Saturday, August 29, 2009

education as crops

Consumption seem to be an integral part of human experience. Adam and Eve are given the job of expanding the garden (be fruitful/multiply) and that every plant yielding seed and tree that bears fruit was theirs for food. (Gen 1:29 ) Thus the expectation is that these resources were to be consumed in order to help sustain their lives as well as their families, etc. However they are responsible for maintaining the resources of which they consume. Genesis 2: 15 Adam is told to cultivate and keep the garden. (This is also, supposedly, translatable as 'worship and obey' which has other implications.) Even in Genesis when Adam is handed his part of the curse for his failure to speak up he is still responsible to raise the bread for which he will eat though with much more effort and labor.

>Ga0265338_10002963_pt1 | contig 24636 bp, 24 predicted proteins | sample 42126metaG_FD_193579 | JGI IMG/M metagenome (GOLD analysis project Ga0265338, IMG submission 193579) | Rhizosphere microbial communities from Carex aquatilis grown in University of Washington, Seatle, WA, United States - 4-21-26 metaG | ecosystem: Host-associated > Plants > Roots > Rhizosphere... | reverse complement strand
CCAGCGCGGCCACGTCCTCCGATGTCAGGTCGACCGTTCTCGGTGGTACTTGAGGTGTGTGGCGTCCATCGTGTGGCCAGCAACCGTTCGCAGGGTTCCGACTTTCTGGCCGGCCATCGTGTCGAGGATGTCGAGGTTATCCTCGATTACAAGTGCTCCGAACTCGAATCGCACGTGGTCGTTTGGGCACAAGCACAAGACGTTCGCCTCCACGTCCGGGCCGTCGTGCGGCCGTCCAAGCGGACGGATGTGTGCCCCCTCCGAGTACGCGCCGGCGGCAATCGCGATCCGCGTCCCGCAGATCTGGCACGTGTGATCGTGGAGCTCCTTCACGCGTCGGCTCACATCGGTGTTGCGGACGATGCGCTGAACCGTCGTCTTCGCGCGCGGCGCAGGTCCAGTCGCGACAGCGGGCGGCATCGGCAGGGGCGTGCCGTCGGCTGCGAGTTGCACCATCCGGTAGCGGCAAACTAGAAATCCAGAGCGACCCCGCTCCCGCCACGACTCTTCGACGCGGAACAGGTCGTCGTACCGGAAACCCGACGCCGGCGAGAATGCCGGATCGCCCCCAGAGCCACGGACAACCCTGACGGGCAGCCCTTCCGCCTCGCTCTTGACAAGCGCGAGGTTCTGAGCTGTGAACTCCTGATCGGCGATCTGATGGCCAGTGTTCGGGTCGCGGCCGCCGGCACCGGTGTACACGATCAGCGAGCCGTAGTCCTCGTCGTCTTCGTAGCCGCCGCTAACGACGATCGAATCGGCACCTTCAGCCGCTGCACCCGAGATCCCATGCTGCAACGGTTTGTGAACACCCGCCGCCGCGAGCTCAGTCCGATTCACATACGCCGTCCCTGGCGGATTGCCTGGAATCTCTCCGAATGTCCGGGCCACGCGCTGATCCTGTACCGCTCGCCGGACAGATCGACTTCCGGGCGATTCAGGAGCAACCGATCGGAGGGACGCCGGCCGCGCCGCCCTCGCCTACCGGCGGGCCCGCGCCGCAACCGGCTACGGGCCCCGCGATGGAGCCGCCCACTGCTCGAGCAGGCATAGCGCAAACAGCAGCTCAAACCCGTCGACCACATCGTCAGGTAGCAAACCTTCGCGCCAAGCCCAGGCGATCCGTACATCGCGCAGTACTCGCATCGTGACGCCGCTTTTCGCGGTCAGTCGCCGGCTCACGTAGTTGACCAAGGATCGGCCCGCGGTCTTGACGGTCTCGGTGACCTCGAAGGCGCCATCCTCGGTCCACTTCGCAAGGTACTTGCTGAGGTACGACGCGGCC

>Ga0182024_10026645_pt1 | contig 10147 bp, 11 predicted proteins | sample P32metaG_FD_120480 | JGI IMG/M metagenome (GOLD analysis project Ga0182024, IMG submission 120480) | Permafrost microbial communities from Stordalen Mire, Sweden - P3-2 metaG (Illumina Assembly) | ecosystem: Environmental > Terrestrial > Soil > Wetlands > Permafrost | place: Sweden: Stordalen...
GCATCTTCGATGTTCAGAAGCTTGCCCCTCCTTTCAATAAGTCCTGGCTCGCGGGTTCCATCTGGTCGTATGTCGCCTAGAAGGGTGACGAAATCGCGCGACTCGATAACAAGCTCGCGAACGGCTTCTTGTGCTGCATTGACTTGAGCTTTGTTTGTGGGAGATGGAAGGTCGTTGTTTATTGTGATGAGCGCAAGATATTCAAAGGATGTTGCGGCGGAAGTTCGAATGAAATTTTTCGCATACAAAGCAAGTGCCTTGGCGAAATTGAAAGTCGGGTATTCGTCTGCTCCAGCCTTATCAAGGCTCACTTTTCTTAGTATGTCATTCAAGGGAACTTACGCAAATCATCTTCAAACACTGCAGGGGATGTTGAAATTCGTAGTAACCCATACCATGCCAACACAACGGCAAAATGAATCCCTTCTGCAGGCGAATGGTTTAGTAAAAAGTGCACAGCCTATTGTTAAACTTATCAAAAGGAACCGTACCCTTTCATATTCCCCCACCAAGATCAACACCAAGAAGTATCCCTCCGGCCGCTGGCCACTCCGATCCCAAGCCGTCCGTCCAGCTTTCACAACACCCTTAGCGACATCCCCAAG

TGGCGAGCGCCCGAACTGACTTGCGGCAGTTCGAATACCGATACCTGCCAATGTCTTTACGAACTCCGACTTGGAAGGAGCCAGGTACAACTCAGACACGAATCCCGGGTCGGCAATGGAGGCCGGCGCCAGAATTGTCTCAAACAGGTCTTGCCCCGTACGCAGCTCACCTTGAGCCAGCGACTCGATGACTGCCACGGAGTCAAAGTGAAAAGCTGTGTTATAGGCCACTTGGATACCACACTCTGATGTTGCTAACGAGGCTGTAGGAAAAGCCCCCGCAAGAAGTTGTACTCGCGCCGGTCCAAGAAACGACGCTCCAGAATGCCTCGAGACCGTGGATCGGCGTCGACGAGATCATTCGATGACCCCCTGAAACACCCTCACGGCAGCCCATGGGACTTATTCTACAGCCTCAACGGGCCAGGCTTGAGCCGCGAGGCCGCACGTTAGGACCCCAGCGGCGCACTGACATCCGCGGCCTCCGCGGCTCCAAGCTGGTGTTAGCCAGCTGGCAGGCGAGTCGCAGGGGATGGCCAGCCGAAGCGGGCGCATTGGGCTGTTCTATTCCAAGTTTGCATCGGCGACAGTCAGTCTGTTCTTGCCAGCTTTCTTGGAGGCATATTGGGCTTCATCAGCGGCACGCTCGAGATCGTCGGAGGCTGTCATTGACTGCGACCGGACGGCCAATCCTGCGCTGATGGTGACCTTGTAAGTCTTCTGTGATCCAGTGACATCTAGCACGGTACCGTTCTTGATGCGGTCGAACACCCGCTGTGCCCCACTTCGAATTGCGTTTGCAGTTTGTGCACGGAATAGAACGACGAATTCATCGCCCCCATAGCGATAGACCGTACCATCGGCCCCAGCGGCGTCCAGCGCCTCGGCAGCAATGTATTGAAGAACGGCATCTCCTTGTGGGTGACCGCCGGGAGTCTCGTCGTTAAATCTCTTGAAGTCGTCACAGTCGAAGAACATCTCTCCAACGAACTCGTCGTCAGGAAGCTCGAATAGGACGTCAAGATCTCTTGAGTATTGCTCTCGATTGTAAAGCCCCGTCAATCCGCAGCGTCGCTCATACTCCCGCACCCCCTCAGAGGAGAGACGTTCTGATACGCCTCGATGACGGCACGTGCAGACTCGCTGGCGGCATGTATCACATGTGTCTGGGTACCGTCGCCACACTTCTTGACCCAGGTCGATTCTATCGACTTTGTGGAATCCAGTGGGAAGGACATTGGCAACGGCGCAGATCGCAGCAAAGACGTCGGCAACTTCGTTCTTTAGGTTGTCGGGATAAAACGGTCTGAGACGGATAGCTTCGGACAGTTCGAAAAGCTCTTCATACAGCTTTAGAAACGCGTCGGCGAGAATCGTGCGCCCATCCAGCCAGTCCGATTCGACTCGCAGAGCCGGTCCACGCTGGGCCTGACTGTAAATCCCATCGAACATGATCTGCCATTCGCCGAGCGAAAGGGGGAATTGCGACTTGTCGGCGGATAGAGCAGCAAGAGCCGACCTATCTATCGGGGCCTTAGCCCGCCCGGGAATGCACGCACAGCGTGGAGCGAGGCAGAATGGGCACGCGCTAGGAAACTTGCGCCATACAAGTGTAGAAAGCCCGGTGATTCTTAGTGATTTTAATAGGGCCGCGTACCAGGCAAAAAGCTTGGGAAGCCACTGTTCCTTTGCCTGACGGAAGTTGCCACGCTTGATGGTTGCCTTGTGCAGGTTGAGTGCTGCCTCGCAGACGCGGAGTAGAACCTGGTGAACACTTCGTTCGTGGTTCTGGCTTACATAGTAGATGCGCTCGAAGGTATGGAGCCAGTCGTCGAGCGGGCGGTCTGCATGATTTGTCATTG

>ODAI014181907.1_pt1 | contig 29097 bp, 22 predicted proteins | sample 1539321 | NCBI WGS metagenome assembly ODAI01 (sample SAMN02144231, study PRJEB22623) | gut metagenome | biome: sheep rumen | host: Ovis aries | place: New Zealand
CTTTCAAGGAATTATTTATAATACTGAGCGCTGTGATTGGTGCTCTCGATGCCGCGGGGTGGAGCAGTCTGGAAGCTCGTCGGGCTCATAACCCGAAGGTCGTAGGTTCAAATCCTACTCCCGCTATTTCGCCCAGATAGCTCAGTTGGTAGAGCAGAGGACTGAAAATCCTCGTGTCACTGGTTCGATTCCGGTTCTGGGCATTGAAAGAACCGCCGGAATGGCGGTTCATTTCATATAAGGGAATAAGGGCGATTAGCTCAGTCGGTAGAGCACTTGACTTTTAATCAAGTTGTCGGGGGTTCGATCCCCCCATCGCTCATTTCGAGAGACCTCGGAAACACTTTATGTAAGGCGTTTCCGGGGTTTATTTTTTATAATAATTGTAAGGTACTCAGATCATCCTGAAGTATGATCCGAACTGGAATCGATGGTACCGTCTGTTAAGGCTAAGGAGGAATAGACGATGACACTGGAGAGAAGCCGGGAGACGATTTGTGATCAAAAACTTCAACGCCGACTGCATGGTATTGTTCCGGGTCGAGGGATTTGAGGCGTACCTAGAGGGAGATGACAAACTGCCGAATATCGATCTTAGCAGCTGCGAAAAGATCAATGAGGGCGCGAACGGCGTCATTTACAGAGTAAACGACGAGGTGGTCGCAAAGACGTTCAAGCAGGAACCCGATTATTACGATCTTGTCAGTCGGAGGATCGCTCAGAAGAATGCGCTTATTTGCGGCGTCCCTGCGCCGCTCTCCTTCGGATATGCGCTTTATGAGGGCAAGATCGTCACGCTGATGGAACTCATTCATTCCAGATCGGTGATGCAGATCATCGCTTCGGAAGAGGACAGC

As 21st century individuals we are usually very removed from the originating source of our food/clothing. I have no connection to the cow(s)(and their chemists) that generated the milk that is currently in my fridge.(To my own credit, I've been to a working dairy farm and have helped push a herd of cows through the milk rotation while also trotting around the 2" of manure/urine that cover the majority of the barn floor chasing errant cows back to the milk chutes. This is easily one of the top three worst smelling places I've ever been in. ) I/we are used to having our milk show up in grocery stores in already packaged containers assuming it is properly pasteurized and deliciously nutritious. As natural consumers we/I need food to survive. As 21st century consumers, I/we don't think about it and I think this is from whence the danger comes. I was thinking tonight that perhaps the issue with our consumption patterns may not be completely in the act of consumption itself (though this has its own issues) but is rooted in the pattern of thought behind the consuming.